Success in the NFL is hard to attain and even harder to maintain. One minute you are the talk of the town, you’re VIP in all the clubs, and you turn down better-looking women than you even hooked up with beforehand. Then the next minute you’re a nobody, washed-up, and a flash in a pan. Every year it seems that some of our favorite players move from the former category to the latter category and 2016 claimed a certain cornerback from the New York Jets named Darrelle Revis.
While Revis put in a solid decade of production before his decline, what happens to those players who hit it big as rookies, and then fall flat thereafter? Whether it be them in the right system, with the right teammates, or just plain luck; some guys peak as rookies and then slowly (or sometimes quickly) decline after that. Their great rookie seasons raised fans’ and their team’s expectations of them and for whatever reason they weren’t able to maintain that level of play in subsequent years. Just like that artist that drops a killer debut album and then struggles to repeat the success of it in later attempts; athletes face the same challenges.
It’s time to look back at some of those athletes and specifically the NFL players who hit it big as rookies and then languished as their careers went on. It will be interesting to see which 2016 NFL rookies will end up on this list one day (my money is on Tyreek Hill). While most people think what Hill did last season wasn’t a fluke; the same could be said about what these 15 one-year wonders accomplished as rookies:
15 Michael Clayton
Clayton was one of the seven wide receivers drafted in the first round of the 2004 draft and after his rookie year you would have thought that he would be the best one (Larry Fitzgerald quickly took that throne). In 2004 Clayton had the third-most receiving yards by a rookie since the 1970 merger. He had nearly 1200 yards with the Bucs as they thought he would be the centerpiece of their rebuilding efforts after winning the Super Bowl two years earlier and purging many veterans. However, in later years Clayton suffered with injuries and allegedly an addiction to alcohol which curtailed his production. After 1,193 yards as a rookie, he would never even reach half of that in his next six seasons. Also, after scoring 7 touchdowns as a rookie, Clayton scored just 3 touchdowns over the rest of his career.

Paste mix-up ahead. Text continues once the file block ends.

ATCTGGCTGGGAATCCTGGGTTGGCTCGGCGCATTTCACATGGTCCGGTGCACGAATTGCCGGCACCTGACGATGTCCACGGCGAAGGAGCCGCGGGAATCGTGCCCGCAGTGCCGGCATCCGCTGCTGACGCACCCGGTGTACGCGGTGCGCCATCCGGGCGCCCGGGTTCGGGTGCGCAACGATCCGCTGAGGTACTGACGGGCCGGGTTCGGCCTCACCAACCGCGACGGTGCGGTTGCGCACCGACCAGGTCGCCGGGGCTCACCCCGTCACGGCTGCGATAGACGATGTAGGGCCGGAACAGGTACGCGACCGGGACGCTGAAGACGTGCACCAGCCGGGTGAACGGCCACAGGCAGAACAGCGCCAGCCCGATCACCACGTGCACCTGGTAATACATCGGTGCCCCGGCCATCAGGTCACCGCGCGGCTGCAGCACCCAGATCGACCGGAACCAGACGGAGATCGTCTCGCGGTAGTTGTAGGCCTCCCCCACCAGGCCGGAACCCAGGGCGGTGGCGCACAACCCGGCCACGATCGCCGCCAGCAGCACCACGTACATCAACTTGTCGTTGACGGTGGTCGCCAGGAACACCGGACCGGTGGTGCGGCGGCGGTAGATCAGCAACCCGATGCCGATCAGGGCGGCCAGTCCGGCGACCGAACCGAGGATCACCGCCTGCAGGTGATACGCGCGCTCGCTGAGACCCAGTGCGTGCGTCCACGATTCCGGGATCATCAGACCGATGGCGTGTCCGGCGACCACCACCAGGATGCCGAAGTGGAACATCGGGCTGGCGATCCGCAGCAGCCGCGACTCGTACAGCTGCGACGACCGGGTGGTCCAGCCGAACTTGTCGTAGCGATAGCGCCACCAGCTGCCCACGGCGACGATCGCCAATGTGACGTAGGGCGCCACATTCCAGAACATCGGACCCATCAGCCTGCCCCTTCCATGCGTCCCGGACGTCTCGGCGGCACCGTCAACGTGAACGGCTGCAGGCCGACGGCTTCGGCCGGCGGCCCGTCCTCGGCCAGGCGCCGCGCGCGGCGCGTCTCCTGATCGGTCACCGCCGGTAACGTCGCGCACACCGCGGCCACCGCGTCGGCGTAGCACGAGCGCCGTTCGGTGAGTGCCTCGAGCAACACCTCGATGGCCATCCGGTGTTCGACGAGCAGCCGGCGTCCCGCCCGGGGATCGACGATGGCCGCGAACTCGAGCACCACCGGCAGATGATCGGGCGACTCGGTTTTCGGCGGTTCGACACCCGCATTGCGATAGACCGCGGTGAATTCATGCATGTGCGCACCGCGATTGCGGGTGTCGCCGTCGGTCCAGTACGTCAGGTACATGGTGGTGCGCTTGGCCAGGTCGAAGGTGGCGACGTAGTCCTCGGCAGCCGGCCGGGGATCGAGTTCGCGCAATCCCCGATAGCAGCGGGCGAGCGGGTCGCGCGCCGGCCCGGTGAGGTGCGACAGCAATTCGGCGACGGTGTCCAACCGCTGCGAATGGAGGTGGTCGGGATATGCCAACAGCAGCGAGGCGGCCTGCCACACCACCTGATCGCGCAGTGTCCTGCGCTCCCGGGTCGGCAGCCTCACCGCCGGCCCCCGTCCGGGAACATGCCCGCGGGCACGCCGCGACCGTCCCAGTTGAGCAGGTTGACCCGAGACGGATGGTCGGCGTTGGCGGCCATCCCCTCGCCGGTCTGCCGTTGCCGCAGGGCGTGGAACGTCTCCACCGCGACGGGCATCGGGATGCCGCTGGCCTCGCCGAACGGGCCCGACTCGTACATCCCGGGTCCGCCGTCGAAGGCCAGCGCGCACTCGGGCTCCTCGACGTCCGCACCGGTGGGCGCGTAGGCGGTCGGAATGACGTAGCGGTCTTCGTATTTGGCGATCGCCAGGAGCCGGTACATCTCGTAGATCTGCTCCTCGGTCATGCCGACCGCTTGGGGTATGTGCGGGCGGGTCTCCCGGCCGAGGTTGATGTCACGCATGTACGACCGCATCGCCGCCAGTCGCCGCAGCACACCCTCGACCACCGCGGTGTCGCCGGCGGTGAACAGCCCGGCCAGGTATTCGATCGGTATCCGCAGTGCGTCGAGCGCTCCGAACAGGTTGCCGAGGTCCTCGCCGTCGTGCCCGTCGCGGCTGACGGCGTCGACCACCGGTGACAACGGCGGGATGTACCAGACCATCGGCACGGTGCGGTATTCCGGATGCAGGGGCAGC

14 Rashaan Salaam
The first of two Heisman winners on this list, the former Colorado Buffalo beat out Steve McNair, Kerry Collins, and others to win the award in 1994. After being a 1st round pick by the Bears, he appeared to be living up to the hype after a solid rookie season in which he ran for over 1,000 yards. However, a love for the weed derailed Salaam’s career after that in addition to a litany of injuries. Even though the state of Colorado had not yet legalized marijuana, Salaam must have picked up the habit in college and it never stopped in the NFL. He would only run for about 600 yards over the remainder of his NFL career and later had short stints in both the XFL (speaking of one-year wonders!) and the CFL.
In 2016 he would commit suicide at the age of 42 and just five days before he was scheduled to appear in New York for the annual Heisman ceremony.
13 Don Woods
Shout out to anyone who had Don Woods on their 1974 fantasy football team as he was a beast for the San Diego Chargers. As of 2017, Woods’ debut ranks as the 9th best rookie fantasy football season by a running back in NFL history. He had over 1,500 yards from scrimmage even though the NFL season was just 14 games back then and Woods played in only 12 of those. He got into the endzone 10 times that year, and for good measure, he also threw a touchdown pass. However, Woods can never recapture the lightning (bolt) that he had in his first season with the Chargers and scored just 11 touchdowns over the next six years of his career.